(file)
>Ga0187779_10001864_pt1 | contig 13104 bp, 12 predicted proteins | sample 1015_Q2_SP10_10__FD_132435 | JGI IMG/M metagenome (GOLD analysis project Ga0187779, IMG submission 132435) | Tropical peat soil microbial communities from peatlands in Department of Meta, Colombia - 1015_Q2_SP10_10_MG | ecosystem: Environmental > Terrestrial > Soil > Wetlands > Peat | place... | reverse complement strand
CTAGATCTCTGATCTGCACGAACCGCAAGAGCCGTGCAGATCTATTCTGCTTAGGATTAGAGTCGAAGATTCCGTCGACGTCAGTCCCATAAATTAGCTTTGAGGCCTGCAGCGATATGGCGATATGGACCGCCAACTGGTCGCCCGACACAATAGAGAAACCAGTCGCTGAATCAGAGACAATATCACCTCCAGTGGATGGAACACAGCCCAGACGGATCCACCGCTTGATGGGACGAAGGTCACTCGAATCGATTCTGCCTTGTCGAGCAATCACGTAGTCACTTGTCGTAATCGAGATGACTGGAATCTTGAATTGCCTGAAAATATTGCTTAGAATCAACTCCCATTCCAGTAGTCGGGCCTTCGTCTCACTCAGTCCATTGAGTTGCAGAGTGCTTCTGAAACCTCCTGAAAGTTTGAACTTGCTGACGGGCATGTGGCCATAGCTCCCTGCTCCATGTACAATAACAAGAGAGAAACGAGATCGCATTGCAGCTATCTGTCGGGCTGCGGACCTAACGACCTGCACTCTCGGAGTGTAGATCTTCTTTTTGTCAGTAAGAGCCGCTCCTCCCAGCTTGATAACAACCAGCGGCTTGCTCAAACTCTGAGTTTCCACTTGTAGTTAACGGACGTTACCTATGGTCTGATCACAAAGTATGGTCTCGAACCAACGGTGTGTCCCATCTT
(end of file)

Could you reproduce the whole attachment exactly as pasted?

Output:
>Ga0187779_10001864_pt1 | contig 13104 bp, 12 predicted proteins | sample 1015_Q2_SP10_10__FD_132435 | JGI IMG/M metagenome (GOLD analysis project Ga0187779, IMG submission 132435) | Tropical peat soil microbial communities from peatlands in Department of Meta, Colombia - 1015_Q2_SP10_10_MG | ecosystem: Environmental > Terrestrial > Soil > Wetlands > Peat | place... | reverse complement strand
CTAGATCTCTGATCTGCACGAACCGCAAGAGCCGTGCAGATCTATTCTGCTTAGGATTAGAGTCGAAGATTCCGTCGACGTCAGTCCCATAAATTAGCTTTGAGGCCTGCAGCGATATGGCGATATGGACCGCCAACTGGTCGCCCGACACAATAGAGAAACCAGTCGCTGAATCAGAGACAATATCACCTCCAGTGGATGGAACACAGCCCAGACGGATCCACCGCTTGATGGGACGAAGGTCACTCGAATCGATTCTGCCTTGTCGAGCAATCACGTAGTCACTTGTCGTAATCGAGATGACTGGAATCTTGAATTGCCTGAAAATATTGCTTAGAATCAACTCCCATTCCAGTAGTCGGGCCTTCGTCTCACTCAGTCCATTGAGTTGCAGAGTGCTTCTGAAACCTCCTGAAAGTTTGAACTTGCTGACGGGCATGTGGCCATAGCTCCCTGCTCCATGTACAATAACAAGAGAGAAACGAGATCGCATTGCAGCTATCTGTCGGGCTGCGGACCTAACGACCTGCACTCTCGGAGTGTAGATCTTCTTTTTGTCAGTAAGAGCCGCTCCTCCCAGCTTGATAACAACCAGCGGCTTGCTCAAACTCTGAGTTTCCACTTGTAGTTAACGGACGTTACCTATGGTCTGATCACAAAGTATGGTCTCGAACCAACGGTGTGTCCCATCTT